Listener passwords: always for 9i, never for 10g

My rule of thumb:

  • For 9i and below: always set a listener password (= change from default)
  • For 10g and above: never set a listener password (= leave at default)

And here’s why:

9i and below

Without a listener password set, any ‘oracle’ account on any machine (even a client) can stop and change listeners on any other machine on your network, including production servers.

So, running a command like this from a dev box as the oracle userid:

$ lsnrctl stop liveserver

will stop the listener running on server “liveserver“. Which you probably don’t want.

And its not enough to make every “oracle” account on every server secured to DBAs: people can and will create their own clients or virtual clients with oracle userids. As long as they are plugged into your network, they control all your listeners. And there’s nothing you can do about it – except set a listener password.

With a listener password, nothing can be done to any of your listeners except by someone who knows your password.

To set a listener password, use the change_password command in listener control:

$ lsnrctl
LSNRCTL> change_password
LSNRCTL> save config

The fist time you do this, no password is set, so just press return when you are asked for the existing password.

Once that has been done, you have to specify the password before attempting most listener operations. Use the “set password” command for that:

$ lsnrctl
LSNRCTL> set password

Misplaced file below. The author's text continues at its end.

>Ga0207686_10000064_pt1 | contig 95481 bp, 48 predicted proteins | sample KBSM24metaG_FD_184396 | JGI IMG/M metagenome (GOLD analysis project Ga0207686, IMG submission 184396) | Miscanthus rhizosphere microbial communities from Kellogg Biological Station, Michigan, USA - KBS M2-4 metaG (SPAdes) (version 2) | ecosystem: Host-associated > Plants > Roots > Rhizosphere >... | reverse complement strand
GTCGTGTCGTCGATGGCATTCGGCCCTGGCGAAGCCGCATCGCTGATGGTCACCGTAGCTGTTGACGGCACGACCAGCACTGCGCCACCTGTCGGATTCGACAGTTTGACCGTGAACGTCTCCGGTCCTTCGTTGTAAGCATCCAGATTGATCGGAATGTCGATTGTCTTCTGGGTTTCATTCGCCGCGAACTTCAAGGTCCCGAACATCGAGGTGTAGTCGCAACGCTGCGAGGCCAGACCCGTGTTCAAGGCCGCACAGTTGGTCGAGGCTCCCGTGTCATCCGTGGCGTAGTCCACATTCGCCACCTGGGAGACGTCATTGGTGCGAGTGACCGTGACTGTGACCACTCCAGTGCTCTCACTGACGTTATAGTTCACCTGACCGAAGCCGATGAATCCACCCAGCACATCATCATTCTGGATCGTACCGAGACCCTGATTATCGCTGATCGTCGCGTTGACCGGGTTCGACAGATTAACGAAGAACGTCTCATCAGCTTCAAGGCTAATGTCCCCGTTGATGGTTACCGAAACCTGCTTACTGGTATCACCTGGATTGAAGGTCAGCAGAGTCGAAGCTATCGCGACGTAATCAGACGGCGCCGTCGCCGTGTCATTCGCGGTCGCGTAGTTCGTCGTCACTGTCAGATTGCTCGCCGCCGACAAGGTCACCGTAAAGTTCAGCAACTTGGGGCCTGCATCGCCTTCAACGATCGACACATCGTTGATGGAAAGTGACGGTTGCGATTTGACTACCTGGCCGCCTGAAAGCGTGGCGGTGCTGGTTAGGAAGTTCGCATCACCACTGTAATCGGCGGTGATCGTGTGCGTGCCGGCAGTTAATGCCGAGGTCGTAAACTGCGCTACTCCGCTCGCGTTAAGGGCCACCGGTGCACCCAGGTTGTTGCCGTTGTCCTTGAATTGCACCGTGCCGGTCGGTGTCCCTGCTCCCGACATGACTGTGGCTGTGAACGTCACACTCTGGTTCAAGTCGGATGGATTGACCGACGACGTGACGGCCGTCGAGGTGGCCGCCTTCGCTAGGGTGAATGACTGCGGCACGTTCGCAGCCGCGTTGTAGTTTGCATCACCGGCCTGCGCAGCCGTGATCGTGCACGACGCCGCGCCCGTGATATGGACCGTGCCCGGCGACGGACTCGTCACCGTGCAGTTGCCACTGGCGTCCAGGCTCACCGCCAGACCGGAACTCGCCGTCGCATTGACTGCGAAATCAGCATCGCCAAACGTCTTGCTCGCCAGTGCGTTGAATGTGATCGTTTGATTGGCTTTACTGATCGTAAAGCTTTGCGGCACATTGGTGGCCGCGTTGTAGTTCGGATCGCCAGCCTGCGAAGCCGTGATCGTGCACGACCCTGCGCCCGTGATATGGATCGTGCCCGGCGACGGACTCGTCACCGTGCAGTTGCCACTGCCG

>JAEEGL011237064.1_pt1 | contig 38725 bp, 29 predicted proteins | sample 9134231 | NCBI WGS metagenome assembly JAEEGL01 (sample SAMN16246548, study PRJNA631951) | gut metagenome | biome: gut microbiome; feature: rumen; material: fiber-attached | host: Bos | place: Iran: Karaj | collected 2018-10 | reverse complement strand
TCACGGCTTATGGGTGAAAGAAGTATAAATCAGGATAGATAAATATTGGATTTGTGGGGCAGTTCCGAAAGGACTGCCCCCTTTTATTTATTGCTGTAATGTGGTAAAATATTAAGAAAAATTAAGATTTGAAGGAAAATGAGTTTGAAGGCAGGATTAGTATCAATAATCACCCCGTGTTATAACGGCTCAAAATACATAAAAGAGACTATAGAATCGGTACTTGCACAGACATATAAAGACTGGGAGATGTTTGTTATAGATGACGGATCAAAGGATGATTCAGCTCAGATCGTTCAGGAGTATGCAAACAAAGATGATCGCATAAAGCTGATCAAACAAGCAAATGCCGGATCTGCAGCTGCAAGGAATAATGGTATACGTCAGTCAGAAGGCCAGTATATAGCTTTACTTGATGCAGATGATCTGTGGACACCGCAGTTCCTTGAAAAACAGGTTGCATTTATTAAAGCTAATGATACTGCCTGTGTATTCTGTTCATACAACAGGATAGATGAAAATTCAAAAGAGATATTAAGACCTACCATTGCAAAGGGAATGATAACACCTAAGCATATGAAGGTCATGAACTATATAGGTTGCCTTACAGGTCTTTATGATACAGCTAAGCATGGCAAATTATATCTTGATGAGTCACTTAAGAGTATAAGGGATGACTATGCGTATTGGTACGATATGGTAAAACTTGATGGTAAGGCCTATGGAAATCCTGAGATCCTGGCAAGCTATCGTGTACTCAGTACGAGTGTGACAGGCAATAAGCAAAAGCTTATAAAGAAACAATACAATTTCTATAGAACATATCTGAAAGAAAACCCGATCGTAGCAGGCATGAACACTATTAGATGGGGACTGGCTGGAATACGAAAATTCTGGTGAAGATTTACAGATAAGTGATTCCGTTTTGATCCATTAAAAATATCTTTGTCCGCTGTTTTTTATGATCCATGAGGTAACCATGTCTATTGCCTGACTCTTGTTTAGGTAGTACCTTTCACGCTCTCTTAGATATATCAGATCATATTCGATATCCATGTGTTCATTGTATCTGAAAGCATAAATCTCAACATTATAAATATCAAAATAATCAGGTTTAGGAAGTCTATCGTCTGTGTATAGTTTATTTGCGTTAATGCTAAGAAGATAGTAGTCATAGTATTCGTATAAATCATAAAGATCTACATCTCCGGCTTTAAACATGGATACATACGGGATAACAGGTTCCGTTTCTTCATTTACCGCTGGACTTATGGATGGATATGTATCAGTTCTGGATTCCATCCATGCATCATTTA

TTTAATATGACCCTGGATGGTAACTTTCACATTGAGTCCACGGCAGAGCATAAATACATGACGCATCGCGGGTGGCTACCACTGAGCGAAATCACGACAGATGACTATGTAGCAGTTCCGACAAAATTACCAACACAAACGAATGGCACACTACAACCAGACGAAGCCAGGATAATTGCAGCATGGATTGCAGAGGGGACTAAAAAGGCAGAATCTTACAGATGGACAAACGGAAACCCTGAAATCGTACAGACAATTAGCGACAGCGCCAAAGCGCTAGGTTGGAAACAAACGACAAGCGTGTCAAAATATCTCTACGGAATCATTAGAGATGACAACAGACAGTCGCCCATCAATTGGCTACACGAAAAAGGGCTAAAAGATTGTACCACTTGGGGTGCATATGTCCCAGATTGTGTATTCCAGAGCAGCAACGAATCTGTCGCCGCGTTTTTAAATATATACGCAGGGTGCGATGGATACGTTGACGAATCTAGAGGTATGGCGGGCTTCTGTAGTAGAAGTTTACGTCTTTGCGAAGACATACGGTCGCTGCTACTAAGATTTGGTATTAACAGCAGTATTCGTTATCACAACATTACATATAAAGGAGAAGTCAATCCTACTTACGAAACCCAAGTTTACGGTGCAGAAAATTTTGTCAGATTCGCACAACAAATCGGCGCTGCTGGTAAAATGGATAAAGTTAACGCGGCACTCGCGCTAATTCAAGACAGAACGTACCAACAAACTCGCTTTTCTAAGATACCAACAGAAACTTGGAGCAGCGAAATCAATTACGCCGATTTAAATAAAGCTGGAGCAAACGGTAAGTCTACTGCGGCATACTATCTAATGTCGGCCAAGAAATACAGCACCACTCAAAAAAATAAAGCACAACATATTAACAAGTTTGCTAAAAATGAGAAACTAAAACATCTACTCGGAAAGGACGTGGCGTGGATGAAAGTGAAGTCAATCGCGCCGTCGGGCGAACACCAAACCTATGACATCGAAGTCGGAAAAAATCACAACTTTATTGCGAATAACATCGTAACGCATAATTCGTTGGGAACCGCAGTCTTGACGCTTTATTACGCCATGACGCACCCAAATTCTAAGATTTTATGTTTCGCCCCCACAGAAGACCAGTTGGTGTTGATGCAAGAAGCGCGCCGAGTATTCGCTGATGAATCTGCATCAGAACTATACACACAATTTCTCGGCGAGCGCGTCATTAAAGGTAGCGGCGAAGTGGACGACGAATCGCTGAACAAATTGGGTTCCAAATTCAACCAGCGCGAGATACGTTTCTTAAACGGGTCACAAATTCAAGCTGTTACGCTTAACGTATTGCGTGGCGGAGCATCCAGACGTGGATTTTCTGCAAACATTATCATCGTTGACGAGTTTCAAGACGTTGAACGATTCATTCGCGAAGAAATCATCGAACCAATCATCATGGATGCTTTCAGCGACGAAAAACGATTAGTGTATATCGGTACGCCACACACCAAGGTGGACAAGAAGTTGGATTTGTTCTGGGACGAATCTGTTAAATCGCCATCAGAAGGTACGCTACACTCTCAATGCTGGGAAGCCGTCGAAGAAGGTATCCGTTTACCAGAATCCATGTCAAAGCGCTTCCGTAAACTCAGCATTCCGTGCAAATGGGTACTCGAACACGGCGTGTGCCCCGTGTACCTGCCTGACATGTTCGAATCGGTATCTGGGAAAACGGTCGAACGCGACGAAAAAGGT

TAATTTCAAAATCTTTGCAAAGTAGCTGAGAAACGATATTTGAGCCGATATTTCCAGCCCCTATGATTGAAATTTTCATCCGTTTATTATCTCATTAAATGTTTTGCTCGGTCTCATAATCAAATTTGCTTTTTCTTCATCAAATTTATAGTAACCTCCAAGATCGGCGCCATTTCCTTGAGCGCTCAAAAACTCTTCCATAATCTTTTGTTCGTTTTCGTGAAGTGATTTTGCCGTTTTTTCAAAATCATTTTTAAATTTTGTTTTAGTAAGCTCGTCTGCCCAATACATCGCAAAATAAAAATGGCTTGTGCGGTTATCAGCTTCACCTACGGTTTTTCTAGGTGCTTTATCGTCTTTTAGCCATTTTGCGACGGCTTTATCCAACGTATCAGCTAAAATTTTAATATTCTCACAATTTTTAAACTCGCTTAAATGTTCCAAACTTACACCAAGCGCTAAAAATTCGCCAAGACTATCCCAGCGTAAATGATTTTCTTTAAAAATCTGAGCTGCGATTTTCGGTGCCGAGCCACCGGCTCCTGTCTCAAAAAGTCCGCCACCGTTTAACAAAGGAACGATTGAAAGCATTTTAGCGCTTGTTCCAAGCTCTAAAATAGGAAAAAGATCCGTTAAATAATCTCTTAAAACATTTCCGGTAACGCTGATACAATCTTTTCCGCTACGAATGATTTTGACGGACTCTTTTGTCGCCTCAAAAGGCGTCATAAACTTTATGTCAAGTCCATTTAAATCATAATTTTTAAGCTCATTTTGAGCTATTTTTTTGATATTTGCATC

“lsnrctl start” still works without the password being specified, but pretty much everything (even status!) requires the password set first.

That makes system shutdown commands a little more complex, see this post for details.

10g and above

The above is such a glaring security hole that oracle changed the default behaviour with 10g and made everything secure. More secure even than the above setup of a password protected listener. Because with 10g, the default is to refuse lsnrctl operations from other machines.

If you actually wanted lsnrctl operations from other machines (very unusual in my experience), then setting a listener password will allow that.

So notice the behaviour has switched:

  • Most secure = no password, the default
  • A little less secure = set a password

Setting a password doesn’t make anything more sucure – passwords are ignored if you are the oracle userid/member of dba group on the local machine. While on 9i and below the password, if set, would always be required.

Oracle Support have some carefully worded (“customers may wish to consider“) advice on that:

For database releases prior to Oracle Database 10g Release 1: you should set an administrative password for the TNS listener. For Oracle Database 10g Release 1 and later releases, the default authentication mode for the TNS listener is local OS authentication, which requires the TNS listener administrator to be a member of the local dba group. Setting a password for the TNS listener in Oracle Database 10g Release 1 and higher simplifies administration. However, setting a password requires good password management to prevent unauthorized users from guessing the password and potentially gaining access to privileged listener operations. Because the listener acts as the database’s gateway to and from the network, it is important to secure it. Customers may wish to consider not setting a password for the TNS listener starting with Oracle Database 10g Release 1, because in the interest of increasing security and reducing risks, the default behavior changed in this and later releases.
[Metalink note 340009.1]

That is: for 10g, don’t set a listener password, unless you really need/want to control listeners from different machines.

Thanks to Beth, Howard Rogers, Mark Ashby for the info on 10g behaviour.

May 24, 2007

  • Hi,

    It is really useful to me. But is it possible to stop listener from client?. I could not understand. could you please give a example?

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